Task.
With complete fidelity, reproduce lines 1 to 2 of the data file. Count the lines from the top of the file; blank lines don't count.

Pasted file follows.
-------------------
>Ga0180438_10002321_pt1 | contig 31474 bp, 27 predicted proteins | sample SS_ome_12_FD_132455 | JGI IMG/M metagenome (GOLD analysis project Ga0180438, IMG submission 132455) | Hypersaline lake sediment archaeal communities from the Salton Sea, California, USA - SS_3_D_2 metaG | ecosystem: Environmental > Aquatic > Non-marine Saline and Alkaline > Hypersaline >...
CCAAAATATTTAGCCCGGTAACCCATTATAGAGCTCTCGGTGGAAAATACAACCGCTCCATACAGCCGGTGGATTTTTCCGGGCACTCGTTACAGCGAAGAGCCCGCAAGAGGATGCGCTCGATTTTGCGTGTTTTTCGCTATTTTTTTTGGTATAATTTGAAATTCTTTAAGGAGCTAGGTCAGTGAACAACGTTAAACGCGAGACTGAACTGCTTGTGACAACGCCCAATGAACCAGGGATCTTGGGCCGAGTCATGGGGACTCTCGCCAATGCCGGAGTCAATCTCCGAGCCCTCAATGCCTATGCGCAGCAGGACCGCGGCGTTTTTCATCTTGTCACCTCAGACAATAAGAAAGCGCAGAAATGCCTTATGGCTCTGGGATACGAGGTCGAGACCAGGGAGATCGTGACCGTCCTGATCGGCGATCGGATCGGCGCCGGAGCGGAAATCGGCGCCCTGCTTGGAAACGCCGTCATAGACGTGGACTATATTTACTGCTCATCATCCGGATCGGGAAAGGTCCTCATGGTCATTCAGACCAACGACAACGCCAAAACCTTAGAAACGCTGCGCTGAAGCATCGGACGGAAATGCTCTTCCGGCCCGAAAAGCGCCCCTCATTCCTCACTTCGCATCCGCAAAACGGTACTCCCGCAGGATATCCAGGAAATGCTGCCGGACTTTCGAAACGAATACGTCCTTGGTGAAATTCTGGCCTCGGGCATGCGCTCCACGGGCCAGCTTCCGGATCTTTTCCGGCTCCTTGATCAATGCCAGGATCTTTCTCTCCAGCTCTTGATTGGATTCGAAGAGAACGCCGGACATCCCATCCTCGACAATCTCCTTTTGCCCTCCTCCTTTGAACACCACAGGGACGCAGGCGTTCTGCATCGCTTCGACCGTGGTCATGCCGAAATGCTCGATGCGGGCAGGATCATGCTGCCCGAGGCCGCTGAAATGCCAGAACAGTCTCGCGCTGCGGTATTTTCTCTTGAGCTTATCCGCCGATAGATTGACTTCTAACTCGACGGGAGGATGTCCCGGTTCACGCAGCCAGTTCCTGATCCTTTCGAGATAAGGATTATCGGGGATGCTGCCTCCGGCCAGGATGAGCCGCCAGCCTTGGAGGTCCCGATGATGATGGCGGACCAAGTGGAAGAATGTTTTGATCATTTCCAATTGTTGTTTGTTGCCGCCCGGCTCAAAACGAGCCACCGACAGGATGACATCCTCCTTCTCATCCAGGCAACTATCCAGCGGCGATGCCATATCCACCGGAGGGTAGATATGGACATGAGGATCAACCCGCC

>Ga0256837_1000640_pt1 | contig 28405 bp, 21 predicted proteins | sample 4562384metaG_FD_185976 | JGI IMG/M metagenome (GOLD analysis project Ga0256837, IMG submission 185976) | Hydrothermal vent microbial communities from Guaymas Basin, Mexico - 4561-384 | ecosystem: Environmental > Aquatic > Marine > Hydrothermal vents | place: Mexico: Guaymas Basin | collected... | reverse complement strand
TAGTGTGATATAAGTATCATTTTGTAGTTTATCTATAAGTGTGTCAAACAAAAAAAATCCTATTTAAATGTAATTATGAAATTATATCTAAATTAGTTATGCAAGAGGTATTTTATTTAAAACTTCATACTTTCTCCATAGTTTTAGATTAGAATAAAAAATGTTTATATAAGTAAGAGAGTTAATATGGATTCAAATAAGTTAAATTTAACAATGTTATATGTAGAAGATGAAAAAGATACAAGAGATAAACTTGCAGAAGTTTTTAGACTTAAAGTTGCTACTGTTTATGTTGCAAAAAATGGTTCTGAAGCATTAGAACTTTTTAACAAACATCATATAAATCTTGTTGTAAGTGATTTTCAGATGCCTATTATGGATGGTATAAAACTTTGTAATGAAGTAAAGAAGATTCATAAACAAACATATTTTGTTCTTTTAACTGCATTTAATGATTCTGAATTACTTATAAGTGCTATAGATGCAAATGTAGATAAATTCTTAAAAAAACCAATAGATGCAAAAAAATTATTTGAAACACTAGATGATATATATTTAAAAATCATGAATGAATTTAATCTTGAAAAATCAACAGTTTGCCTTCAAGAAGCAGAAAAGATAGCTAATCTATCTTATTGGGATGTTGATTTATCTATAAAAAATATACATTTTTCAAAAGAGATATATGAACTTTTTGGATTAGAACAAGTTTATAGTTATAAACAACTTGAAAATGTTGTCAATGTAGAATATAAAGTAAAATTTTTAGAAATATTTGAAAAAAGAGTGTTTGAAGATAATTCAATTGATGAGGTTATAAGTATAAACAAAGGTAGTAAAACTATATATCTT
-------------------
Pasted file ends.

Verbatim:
>Ga0180438_10002321_pt1 | contig 31474 bp, 27 predicted proteins | sample SS_ome_12_FD_132455 | JGI IMG/M metagenome (GOLD analysis project Ga0180438, IMG submission 132455) | Hypersaline lake sediment archaeal communities from the Salton Sea, California, USA - SS_3_D_2 metaG | ecosystem: Environmental > Aquatic > Non-marine Saline and Alkaline > Hypersaline >...
CCAAAATATTTAGCCCGGTAACCCATTATAGAGCTCTCGGTGGAAAATACAACCGCTCCATACAGCCGGTGGATTTTTCCGGGCACTCGTTACAGCGAAGAGCCCGCAAGAGGATGCGCTCGATTTTGCGTGTTTTTCGCTATTTTTTTTGGTATAATTTGAAATTCTTTAAGGAGCTAGGTCAGTGAACAACGTTAAACGCGAGACTGAACTGCTTGTGACAACGCCCAATGAACCAGGGATCTTGGGCCGAGTCATGGGGACTCTCGCCAATGCCGGAGTCAATCTCCGAGCCCTCAATGCCTATGCGCAGCAGGACCGCGGCGTTTTTCATCTTGTCACCTCAGACAATAAGAAAGCGCAGAAATGCCTTATGGCTCTGGGATACGAGGTCGAGACCAGGGAGATCGTGACCGTCCTGATCGGCGATCGGATCGGCGCCGGAGCGGAAATCGGCGCCCTGCTTGGAAACGCCGTCATAGACGTGGACTATATTTACTGCTCATCATCCGGATCGGGAAAGGTCCTCATGGTCATTCAGACCAACGACAACGCCAAAACCTTAGAAACGCTGCGCTGAAGCATCGGACGGAAATGCTCTTCCGGCCCGAAAAGCGCCCCTCATTCCTCACTTCGCATCCGCAAAACGGTACTCCCGCAGGATATCCAGGAAATGCTGCCGGACTTTCGAAACGAATACGTCCTTGGTGAAATTCTGGCCTCGGGCATGCGCTCCACGGGCCAGCTTCCGGATCTTTTCCGGCTCCTTGATCAATGCCAGGATCTTTCTCTCCAGCTCTTGATTGGATTCGAAGAGAACGCCGGACATCCCATCCTCGACAATCTCCTTTTGCCCTCCTCCTTTGAACACCACAGGGACGCAGGCGTTCTGCATCGCTTCGACCGTGGTCATGCCGAAATGCTCGATGCGGGCAGGATCATGCTGCCCGAGGCCGCTGAAATGCCAGAACAGTCTCGCGCTGCGGTATTTTCTCTTGAGCTTATCCGCCGATAGATTGACTTCTAACTCGACGGGAGGATGTCCCGGTTCACGCAGCCAGTTCCTGATCCTTTCGAGATAAGGATTATCGGGGATGCTGCCTCCGGCCAGGATGAGCCGCCAGCCTTGGAGGTCCCGATGATGATGGCGGACCAAGTGGAAGAATGTTTTGATCATTTCCAATTGTTGTTTGTTGCCGCCCGGCTCAAAACGAGCCACCGACAGGATGACATCCTCCTTCTCATCCAGGCAACTATCCAGCGGCGATGCCATATCCACCGGAGGGTAGATATGGACATGAGGATCAACCCGCC